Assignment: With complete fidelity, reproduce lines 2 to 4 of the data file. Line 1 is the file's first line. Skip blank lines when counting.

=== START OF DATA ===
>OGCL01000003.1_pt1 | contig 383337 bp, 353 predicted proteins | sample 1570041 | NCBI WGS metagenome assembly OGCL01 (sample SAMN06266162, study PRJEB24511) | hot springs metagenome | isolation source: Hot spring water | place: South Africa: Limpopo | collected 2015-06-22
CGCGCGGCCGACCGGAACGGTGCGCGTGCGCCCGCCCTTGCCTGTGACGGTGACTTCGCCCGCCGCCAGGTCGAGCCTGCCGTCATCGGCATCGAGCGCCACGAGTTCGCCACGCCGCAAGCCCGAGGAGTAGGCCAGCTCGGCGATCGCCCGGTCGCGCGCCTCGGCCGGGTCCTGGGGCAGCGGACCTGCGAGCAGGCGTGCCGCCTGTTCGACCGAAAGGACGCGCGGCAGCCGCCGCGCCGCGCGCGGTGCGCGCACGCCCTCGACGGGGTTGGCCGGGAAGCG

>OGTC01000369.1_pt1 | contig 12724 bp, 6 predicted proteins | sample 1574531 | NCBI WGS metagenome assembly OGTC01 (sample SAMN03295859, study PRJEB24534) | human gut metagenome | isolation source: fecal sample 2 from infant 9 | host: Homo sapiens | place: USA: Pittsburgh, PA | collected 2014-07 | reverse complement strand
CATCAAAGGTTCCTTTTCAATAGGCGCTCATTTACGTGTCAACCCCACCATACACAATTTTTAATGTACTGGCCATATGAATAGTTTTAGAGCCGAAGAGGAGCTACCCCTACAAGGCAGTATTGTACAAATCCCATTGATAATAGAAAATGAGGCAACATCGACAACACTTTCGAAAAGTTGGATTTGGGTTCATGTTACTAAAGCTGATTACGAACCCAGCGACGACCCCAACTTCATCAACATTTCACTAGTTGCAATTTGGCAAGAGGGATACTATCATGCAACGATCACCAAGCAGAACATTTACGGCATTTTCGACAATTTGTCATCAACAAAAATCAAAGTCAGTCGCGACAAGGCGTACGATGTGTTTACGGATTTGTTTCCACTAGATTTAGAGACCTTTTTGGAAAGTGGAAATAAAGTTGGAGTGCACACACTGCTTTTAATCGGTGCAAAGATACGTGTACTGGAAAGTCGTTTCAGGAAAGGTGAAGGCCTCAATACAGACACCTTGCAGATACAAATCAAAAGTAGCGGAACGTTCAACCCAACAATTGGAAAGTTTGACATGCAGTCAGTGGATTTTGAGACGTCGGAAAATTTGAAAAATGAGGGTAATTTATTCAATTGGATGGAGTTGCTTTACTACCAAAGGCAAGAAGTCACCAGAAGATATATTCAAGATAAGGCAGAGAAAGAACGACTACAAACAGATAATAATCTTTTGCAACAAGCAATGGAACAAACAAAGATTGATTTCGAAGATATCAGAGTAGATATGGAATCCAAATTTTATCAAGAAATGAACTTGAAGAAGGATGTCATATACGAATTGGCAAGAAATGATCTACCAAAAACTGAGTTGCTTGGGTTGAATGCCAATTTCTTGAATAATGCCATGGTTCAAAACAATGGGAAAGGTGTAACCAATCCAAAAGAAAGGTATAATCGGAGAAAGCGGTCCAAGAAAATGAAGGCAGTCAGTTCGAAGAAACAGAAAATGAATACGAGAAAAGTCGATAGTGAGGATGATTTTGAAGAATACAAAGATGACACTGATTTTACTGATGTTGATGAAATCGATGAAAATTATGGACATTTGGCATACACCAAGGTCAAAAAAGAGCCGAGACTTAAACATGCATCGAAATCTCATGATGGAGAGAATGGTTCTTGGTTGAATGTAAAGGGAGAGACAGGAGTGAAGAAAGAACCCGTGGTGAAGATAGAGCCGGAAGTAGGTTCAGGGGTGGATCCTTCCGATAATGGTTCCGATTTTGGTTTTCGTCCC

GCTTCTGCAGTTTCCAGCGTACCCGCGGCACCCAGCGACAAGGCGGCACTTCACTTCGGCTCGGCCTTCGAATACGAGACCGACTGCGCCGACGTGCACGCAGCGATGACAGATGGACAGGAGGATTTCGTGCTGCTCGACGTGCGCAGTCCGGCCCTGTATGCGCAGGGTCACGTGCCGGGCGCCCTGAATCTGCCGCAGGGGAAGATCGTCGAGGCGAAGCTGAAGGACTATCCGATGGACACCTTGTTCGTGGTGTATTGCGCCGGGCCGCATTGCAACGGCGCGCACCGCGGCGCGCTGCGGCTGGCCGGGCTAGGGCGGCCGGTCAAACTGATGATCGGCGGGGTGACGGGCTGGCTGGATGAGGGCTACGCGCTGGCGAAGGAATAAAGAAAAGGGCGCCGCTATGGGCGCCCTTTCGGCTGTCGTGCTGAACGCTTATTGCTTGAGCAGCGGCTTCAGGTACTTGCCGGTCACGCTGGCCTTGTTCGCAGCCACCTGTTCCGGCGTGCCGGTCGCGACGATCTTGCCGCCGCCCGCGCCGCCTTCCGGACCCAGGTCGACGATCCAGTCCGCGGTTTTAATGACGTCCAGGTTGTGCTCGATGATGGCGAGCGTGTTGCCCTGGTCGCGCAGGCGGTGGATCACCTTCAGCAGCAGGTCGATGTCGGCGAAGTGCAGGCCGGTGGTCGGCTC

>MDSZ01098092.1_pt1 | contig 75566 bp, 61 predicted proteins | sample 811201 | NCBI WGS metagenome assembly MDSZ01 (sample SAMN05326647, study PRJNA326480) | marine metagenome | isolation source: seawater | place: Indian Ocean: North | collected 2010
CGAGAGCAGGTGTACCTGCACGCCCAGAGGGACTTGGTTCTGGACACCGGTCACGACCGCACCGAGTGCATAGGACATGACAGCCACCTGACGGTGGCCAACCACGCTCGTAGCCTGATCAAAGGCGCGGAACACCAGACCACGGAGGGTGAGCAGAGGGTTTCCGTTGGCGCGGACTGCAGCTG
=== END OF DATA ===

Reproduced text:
CGCGCGGCCGACCGGAACGGTGCGCGTGCGCCCGCCCTTGCCTGTGACGGTGACTTCGCCCGCCGCCAGGTCGAGCCTGCCGTCATCGGCATCGAGCGCCACGAGTTCGCCACGCCGCAAGCCCGAGGAGTAGGCCAGCTCGGCGATCGCCCGGTCGCGCGCCTCGGCCGGGTCCTGGGGCAGCGGACCTGCGAGCAGGCGTGCCGCCTGTTCGACCGAAAGGACGCGCGGCAGCCGCCGCGCCGCGCGCGGTGCGCGCACGCCCTCGACGGGGTTGGCCGGGAAGCG

>OGTC01000369.1_pt1 | contig 12724 bp, 6 predicted proteins | sample 1574531 | NCBI WGS metagenome assembly OGTC01 (sample SAMN03295859, study PRJEB24534) | human gut metagenome | isolation source: fecal sample 2 from infant 9 | host: Homo sapiens | place: USA: Pittsburgh, PA | collected 2014-07 | reverse complement strand
CATCAAAGGTTCCTTTTCAATAGGCGCTCATTTACGTGTCAACCCCACCATACACAATTTTTAATGTACTGGCCATATGAATAGTTTTAGAGCCGAAGAGGAGCTACCCCTACAAGGCAGTATTGTACAAATCCCATTGATAATAGAAAATGAGGCAACATCGACAACACTTTCGAAAAGTTGGATTTGGGTTCATGTTACTAAAGCTGATTACGAACCCAGCGACGACCCCAACTTCATCAACATTTCACTAGTTGCAATTTGGCAAGAGGGATACTATCATGCAACGATCACCAAGCAGAACATTTACGGCATTTTCGACAATTTGTCATCAACAAAAATCAAAGTCAGTCGCGACAAGGCGTACGATGTGTTTACGGATTTGTTTCCACTAGATTTAGAGACCTTTTTGGAAAGTGGAAATAAAGTTGGAGTGCACACACTGCTTTTAATCGGTGCAAAGATACGTGTACTGGAAAGTCGTTTCAGGAAAGGTGAAGGCCTCAATACAGACACCTTGCAGATACAAATCAAAAGTAGCGGAACGTTCAACCCAACAATTGGAAAGTTTGACATGCAGTCAGTGGATTTTGAGACGTCGGAAAATTTGAAAAATGAGGGTAATTTATTCAATTGGATGGAGTTGCTTTACTACCAAAGGCAAGAAGTCACCAGAAGATATATTCAAGATAAGGCAGAGAAAGAACGACTACAAACAGATAATAATCTTTTGCAACAAGCAATGGAACAAACAAAGATTGATTTCGAAGATATCAGAGTAGATATGGAATCCAAATTTTATCAAGAAATGAACTTGAAGAAGGATGTCATATACGAATTGGCAAGAAATGATCTACCAAAAACTGAGTTGCTTGGGTTGAATGCCAATTTCTTGAATAATGCCATGGTTCAAAACAATGGGAAAGGTGTAACCAATCCAAAAGAAAGGTATAATCGGAGAAAGCGGTCCAAGAAAATGAAGGCAGTCAGTTCGAAGAAACAGAAAATGAATACGAGAAAAGTCGATAGTGAGGATGATTTTGAAGAATACAAAGATGACACTGATTTTACTGATGTTGATGAAATCGATGAAAATTATGGACATTTGGCATACACCAAGGTCAAAAAAGAGCCGAGACTTAAACATGCATCGAAATCTCATGATGGAGAGAATGGTTCTTGGTTGAATGTAAAGGGAGAGACAGGAGTGAAGAAAGAACCCGTGGTGAAGATAGAGCCGGAAGTAGGTTCAGGGGTGGATCCTTCCGATAATGGTTCCGATTTTGGTTTTCGTCCC